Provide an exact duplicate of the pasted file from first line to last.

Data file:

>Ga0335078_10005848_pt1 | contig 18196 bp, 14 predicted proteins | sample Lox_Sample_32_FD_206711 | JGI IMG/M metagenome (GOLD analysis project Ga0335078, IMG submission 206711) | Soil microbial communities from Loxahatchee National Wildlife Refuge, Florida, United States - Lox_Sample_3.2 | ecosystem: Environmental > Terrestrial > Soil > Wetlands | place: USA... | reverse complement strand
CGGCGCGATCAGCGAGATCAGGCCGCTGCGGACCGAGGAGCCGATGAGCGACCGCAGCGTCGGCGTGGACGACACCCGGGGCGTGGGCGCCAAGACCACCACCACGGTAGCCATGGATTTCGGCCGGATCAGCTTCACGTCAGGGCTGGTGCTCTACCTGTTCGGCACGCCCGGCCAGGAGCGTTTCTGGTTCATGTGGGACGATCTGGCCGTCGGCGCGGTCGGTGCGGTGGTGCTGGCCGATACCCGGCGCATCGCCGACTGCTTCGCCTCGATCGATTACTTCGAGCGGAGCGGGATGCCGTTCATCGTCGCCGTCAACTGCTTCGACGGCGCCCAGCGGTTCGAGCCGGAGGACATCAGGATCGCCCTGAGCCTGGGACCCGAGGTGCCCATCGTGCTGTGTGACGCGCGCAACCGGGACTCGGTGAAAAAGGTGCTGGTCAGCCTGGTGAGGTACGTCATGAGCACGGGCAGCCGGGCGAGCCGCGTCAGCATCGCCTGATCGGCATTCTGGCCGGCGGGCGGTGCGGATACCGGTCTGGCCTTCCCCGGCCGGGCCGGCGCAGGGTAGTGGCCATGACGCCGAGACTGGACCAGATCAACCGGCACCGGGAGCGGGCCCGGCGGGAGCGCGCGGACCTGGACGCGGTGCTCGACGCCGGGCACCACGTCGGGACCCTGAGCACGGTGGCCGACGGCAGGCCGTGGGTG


>Ga0335078_10005848_pt1 | contig 18196 bp, 14 predicted proteins | sample Lox_Sample_32_FD_206711 | JGI IMG/M metagenome (GOLD analysis project Ga0335078, IMG submission 206711) | Soil microbial communities from Loxahatchee National Wildlife Refuge, Florida, United States - Lox_Sample_3.2 | ecosystem: Environmental > Terrestrial > Soil > Wetlands | place: USA... | reverse complement strand
CGGCGCGATCAGCGAGATCAGGCCGCTGCGGACCGAGGAGCCGATGAGCGACCGCAGCGTCGGCGTGGACGACACCCGGGGCGTGGGCGCCAAGACCACCACCACGGTAGCCATGGATTTCGGCCGGATCAGCTTCACGTCAGGGCTGGTGCTCTACCTGTTCGGCACGCCCGGCCAGGAGCGTTTCTGGTTCATGTGGGACGATCTGGCCGTCGGCGCGGTCGGTGCGGTGGTGCTGGCCGATACCCGGCGCATCGCCGACTGCTTCGCCTCGATCGATTACTTCGAGCGGAGCGGGATGCCGTTCATCGTCGCCGTCAACTGCTTCGACGGCGCCCAGCGGTTCGAGCCGGAGGACATCAGGATCGCCCTGAGCCTGGGACCCGAGGTGCCCATCGTGCTGTGTGACGCGCGCAACCGGGACTCGGTGAAAAAGGTGCTGGTCAGCCTGGTGAGGTACGTCATGAGCACGGGCAGCCGGGCGAGCCGCGTCAGCATCGCCTGATCGGCATTCTGGCCGGCGGGCGGTGCGGATACCGGTCTGGCCTTCCCCGGCCGGGCCGGCGCAGGGTAGTGGCCATGACGCCGAGACTGGACCAGATCAACCGGCACCGGGAGCGGGCCCGGCGGGAGCGCGCGGACCTGGACGCGGTGCTCGACGCCGGGCACCACGTCGGGACCCTGAGCACGGTGGCCGACGGCAGGCCGTGGGTG